Meanwhile Josef was "not interested" when his sisters told him about their parents' deaths, and rebuffed attempts get to get in touch from his grown-up daughters as recently as 2017.

Franz said when he heard about the bizarre case in Holland on the news, he immediately suspected his brother was involved.

He added to Dutch paper De Stentor: "Only when I learned more details about the case and heard the age of the suspect did I know that it was Josef."

The farm was raided on Monday after Gerrit's eldest son Jan Zon van Dorsten, 25, walked to a bar and raised the alarm.

His siblings, all now aged 18 and over, were rescued along with their bedridden dad, who is said to have suffered a stroke.

Police found "makeshift living quarters" with a lock down secret stairs hidden behind a cupboard.

It is not known if they were held there against their will.

Reports have claimed the brainwashed kids were "waiting for the end of days" as part of an apocalyptic cult, and some of the younger siblings thought they were the only humans on Earth.

Police revealed some of the victims can no longer talk properly after their nine-year ordeal and speak in a bizarre "fantasy language".

Officers had great difficulty understanding the "incomprehensible" victims who slept and ate on the floor of the windowless room, according to local reports.

Only the eldest son appears to have had any contact with the outside world. He began posting on social media in June, after nine years of silence.

On Sunday evening straggly-haired Jan Zon walked into a bar where he downed five beers before confessing he needed help

It was apparently his third visit in recent days – but he did not have the courage to speak to anyone on his first two trips.

Owner Chris Westerbeek said: "I had a chat with him and he revealed he had run away and needed help… then we called the police.

"He had long hair, a dirty beard, wore old clothes and looked confused. He said he'd never been to school and hadn't been to the barber for nine years.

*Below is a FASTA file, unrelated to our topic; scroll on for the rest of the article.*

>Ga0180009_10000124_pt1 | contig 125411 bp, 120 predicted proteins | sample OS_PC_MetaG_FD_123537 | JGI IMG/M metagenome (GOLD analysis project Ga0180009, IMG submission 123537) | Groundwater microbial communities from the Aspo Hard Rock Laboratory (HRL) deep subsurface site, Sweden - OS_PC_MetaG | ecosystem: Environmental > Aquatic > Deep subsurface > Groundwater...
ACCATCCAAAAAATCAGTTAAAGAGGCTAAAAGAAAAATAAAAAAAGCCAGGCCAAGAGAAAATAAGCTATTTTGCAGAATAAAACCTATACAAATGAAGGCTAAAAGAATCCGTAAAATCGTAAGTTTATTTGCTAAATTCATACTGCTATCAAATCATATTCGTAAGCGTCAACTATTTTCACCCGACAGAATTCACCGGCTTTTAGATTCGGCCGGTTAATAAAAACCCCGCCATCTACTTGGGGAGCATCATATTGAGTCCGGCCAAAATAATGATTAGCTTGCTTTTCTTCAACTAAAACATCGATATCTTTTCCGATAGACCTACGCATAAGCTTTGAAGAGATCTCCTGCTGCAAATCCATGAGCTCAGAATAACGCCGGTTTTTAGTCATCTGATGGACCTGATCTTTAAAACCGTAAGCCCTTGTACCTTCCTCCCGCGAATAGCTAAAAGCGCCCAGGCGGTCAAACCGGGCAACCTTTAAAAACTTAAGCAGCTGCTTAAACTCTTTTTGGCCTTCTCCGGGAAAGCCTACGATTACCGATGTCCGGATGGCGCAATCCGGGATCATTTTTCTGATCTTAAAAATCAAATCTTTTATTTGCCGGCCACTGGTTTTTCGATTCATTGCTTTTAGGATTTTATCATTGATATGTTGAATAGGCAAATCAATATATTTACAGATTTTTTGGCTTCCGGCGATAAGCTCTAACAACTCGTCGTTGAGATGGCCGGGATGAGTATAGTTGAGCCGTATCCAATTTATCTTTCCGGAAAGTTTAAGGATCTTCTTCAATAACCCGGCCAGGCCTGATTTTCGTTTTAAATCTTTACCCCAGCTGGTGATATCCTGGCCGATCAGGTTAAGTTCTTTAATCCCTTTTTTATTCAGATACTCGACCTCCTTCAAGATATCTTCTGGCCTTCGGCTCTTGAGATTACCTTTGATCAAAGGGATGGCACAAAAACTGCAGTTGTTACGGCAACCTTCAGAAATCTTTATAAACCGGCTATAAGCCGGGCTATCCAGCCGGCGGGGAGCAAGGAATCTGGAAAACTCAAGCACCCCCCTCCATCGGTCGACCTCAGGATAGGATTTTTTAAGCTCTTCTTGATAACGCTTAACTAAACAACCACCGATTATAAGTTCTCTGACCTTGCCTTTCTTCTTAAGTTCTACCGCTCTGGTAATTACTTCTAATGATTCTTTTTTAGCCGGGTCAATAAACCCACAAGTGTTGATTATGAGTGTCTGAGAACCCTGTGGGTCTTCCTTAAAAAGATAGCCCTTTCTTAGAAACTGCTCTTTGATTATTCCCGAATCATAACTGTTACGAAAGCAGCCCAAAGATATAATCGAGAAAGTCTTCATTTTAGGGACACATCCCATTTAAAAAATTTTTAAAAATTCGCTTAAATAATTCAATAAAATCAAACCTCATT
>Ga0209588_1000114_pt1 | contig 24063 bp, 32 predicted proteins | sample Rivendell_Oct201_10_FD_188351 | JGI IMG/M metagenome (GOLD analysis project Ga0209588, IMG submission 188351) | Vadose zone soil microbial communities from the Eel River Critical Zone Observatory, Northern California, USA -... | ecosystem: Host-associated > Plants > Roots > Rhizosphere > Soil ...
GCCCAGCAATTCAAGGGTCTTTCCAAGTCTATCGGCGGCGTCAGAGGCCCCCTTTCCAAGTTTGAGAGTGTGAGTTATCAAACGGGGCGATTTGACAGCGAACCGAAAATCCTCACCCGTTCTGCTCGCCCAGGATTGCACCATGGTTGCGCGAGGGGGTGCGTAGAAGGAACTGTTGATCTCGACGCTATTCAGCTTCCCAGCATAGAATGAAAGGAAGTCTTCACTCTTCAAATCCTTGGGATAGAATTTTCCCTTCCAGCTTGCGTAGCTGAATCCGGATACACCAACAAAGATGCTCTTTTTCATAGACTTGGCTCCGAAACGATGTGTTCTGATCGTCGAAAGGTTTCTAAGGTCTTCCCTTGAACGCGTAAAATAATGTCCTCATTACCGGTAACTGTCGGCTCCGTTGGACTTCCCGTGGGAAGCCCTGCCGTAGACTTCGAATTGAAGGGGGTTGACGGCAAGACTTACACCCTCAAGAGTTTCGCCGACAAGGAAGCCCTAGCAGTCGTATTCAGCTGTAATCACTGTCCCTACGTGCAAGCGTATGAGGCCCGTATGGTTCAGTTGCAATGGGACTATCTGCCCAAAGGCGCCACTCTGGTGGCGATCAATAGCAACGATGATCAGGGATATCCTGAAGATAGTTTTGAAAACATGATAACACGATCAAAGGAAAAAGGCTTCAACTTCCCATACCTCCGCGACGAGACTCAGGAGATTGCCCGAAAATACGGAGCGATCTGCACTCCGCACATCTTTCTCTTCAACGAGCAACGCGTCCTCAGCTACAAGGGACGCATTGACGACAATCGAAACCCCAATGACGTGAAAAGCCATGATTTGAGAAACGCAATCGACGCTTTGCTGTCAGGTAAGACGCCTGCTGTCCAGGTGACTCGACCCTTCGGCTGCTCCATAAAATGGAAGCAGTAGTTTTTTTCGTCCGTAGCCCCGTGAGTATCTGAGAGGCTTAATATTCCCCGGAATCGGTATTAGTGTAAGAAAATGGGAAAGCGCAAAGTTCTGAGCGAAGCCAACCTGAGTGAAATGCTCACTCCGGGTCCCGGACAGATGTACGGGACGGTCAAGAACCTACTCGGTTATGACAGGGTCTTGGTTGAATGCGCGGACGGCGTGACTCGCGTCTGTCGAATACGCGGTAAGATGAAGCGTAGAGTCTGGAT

"He said he had brothers and sisters who lived at the farm. He said he was the oldest and wanted to end the way they were living."

Neighbours said handyman "Josef the Austrian" visited the farm every day in a Volvo, tended the vegetable patch and looked after the goat and a few geese, and also did repairs.

His arrest shocked locals, who had no idea there was anyone else at the house – which is 200 yards back from the road and surrounded by high fences and CCTV cameras.

One told Germany's Bild newspaper: "The man has renovated all this alone, came with his trailer and building materials. I've always wondered 'how can he do it all on his own?'

"He must have had help, it can not be done on his own."

Another told Dutch TV: ""You only had to get close to the yard and he sent you away. He was watching everything with binoculars."

The six alleged victims are being cared for at an undisclosed location.

Police said they found the family in a "small space in the house which could be locked" and that it was unclear whether they were being held against their will.

Officials have not commented on reports that the family may have held "end of days" apocalyptic beliefs.

Drenthe police spokeswoman Grietje Hartstra said: "There is a lot of speculation in the media about what happened, but as police we deal with facts.

"We still have a lot of unanswered questions."